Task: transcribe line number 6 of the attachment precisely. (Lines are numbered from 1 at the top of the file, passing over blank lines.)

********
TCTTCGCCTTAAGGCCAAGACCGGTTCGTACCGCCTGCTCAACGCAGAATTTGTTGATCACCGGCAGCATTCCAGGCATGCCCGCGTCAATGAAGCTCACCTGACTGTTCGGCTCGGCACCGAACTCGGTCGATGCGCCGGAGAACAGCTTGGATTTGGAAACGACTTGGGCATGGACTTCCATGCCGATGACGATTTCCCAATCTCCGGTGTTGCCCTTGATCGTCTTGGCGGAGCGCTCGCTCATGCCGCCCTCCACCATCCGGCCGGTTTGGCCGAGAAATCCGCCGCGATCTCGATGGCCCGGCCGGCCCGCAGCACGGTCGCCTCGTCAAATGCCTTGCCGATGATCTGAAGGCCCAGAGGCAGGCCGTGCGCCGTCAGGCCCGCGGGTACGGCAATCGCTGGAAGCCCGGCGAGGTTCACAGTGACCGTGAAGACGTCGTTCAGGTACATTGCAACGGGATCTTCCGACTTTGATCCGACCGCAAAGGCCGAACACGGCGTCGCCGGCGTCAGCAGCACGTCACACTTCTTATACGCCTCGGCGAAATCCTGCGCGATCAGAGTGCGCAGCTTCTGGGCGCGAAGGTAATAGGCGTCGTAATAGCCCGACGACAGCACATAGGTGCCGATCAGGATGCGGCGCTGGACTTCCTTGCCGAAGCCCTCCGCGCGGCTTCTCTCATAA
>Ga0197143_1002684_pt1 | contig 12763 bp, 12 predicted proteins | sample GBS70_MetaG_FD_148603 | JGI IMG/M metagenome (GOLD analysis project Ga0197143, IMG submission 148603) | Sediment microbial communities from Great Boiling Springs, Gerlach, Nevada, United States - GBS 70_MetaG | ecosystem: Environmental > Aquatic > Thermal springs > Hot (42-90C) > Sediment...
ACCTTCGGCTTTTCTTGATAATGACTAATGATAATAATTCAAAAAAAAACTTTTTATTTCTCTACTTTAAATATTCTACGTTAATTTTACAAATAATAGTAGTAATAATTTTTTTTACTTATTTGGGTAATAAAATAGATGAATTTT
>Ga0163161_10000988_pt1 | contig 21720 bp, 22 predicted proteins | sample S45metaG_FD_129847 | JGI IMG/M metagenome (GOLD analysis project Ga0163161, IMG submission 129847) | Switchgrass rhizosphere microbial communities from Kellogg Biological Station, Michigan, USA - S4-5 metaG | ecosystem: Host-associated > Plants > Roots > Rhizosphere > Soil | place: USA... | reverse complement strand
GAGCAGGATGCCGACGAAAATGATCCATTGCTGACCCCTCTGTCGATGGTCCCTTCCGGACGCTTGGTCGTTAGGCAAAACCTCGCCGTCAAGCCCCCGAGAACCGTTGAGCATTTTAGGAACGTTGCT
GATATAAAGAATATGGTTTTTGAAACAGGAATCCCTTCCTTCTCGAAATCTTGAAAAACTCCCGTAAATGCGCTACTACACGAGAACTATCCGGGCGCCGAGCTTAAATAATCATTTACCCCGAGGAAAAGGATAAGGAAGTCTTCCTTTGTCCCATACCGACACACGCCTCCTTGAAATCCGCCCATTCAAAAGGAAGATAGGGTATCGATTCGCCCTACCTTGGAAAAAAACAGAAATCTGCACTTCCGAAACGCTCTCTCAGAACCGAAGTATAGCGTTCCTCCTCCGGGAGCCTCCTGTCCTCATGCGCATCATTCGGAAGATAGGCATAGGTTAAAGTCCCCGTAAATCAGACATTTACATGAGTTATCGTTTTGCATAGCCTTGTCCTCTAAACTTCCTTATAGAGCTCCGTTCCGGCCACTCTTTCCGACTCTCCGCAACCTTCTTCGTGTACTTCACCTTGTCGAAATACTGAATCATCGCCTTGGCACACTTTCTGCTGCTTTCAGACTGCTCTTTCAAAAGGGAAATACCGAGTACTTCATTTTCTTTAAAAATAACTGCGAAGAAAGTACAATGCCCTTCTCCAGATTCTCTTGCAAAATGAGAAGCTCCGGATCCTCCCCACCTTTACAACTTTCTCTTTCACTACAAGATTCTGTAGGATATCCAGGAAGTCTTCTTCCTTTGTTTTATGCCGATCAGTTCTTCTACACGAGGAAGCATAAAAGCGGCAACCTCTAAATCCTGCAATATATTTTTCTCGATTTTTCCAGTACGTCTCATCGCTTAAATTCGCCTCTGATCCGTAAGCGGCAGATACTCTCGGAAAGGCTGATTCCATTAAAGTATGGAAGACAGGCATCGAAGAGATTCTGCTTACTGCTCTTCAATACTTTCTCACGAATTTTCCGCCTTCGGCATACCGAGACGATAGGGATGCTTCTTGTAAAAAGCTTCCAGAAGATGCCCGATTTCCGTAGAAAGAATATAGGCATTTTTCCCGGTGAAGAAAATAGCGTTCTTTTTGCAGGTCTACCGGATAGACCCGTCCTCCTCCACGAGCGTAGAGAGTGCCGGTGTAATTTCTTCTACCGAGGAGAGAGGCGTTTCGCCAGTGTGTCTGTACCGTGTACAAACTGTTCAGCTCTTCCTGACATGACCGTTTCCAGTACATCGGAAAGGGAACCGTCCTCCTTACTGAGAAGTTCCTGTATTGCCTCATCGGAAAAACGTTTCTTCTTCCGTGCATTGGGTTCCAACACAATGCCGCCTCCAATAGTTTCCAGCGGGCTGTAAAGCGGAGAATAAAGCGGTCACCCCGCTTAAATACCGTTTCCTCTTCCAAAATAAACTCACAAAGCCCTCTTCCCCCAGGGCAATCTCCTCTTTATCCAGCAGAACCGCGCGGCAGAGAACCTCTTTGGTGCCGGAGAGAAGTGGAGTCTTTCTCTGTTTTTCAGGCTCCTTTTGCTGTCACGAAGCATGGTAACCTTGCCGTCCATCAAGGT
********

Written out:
GATATAAAGAATATGGTTTTTGAAACAGGAATCCCTTCCTTCTCGAAATCTTGAAAAACTCCCGTAAATGCGCTACTACACGAGAACTATCCGGGCGCCGAGCTTAAATAATCATTTACCCCGAGGAAAAGGATAAGGAAGTCTTCCTTTGTCCCATACCGACACACGCCTCCTTGAAATCCGCCCATTCAAAAGGAAGATAGGGTATCGATTCGCCCTACCTTGGAAAAAAACAGAAATCTGCACTTCCGAAACGCTCTCTCAGAACCGAAGTATAGCGTTCCTCCTCCGGGAGCCTCCTGTCCTCATGCGCATCATTCGGAAGATAGGCATAGGTTAAAGTCCCCGTAAATCAGACATTTACATGAGTTATCGTTTTGCATAGCCTTGTCCTCTAAACTTCCTTATAGAGCTCCGTTCCGGCCACTCTTTCCGACTCTCCGCAACCTTCTTCGTGTACTTCACCTTGTCGAAATACTGAATCATCGCCTTGGCACACTTTCTGCTGCTTTCAGACTGCTCTTTCAAAAGGGAAATACCGAGTACTTCATTTTCTTTAAAAATAACTGCGAAGAAAGTACAATGCCCTTCTCCAGATTCTCTTGCAAAATGAGAAGCTCCGGATCCTCCCCACCTTTACAACTTTCTCTTTCACTACAAGATTCTGTAGGATATCCAGGAAGTCTTCTTCCTTTGTTTTATGCCGATCAGTTCTTCTACACGAGGAAGCATAAAAGCGGCAACCTCTAAATCCTGCAATATATTTTTCTCGATTTTTCCAGTACGTCTCATCGCTTAAATTCGCCTCTGATCCGTAAGCGGCAGATACTCTCGGAAAGGCTGATTCCATTAAAGTATGGAAGACAGGCATCGAAGAGATTCTGCTTACTGCTCTTCAATACTTTCTCACGAATTTTCCGCCTTCGGCATACCGAGACGATAGGGATGCTTCTTGTAAAAAGCTTCCAGAAGATGCCCGATTTCCGTAGAAAGAATATAGGCATTTTTCCCGGTGAAGAAAATAGCGTTCTTTTTGCAGGTCTACCGGATAGACCCGTCCTCCTCCACGAGCGTAGAGAGTGCCGGTGTAATTTCTTCTACCGAGGAGAGAGGCGTTTCGCCAGTGTGTCTGTACCGTGTACAAACTGTTCAGCTCTTCCTGACATGACCGTTTCCAGTACATCGGAAAGGGAACCGTCCTCCTTACTGAGAAGTTCCTGTATTGCCTCATCGGAAAAACGTTTCTTCTTCCGTGCATTGGGTTCCAACACAATGCCGCCTCCAATAGTTTCCAGCGGGCTGTAAAGCGGAGAATAAAGCGGTCACCCCGCTTAAATACCGTTTCCTCTTCCAAAATAAACTCACAAAGCCCTCTTCCCCCAGGGCAATCTCCTCTTTATCCAGCAGAACCGCGCGGCAGAGAACCTCTTTGGTGCCGGAGAGAAGTGGAGTCTTTCTCTGTTTTTCAGGCTCCTTTTGCTGTCACGAAGCATGGTAACCTTGCCGTCCATCAAGGT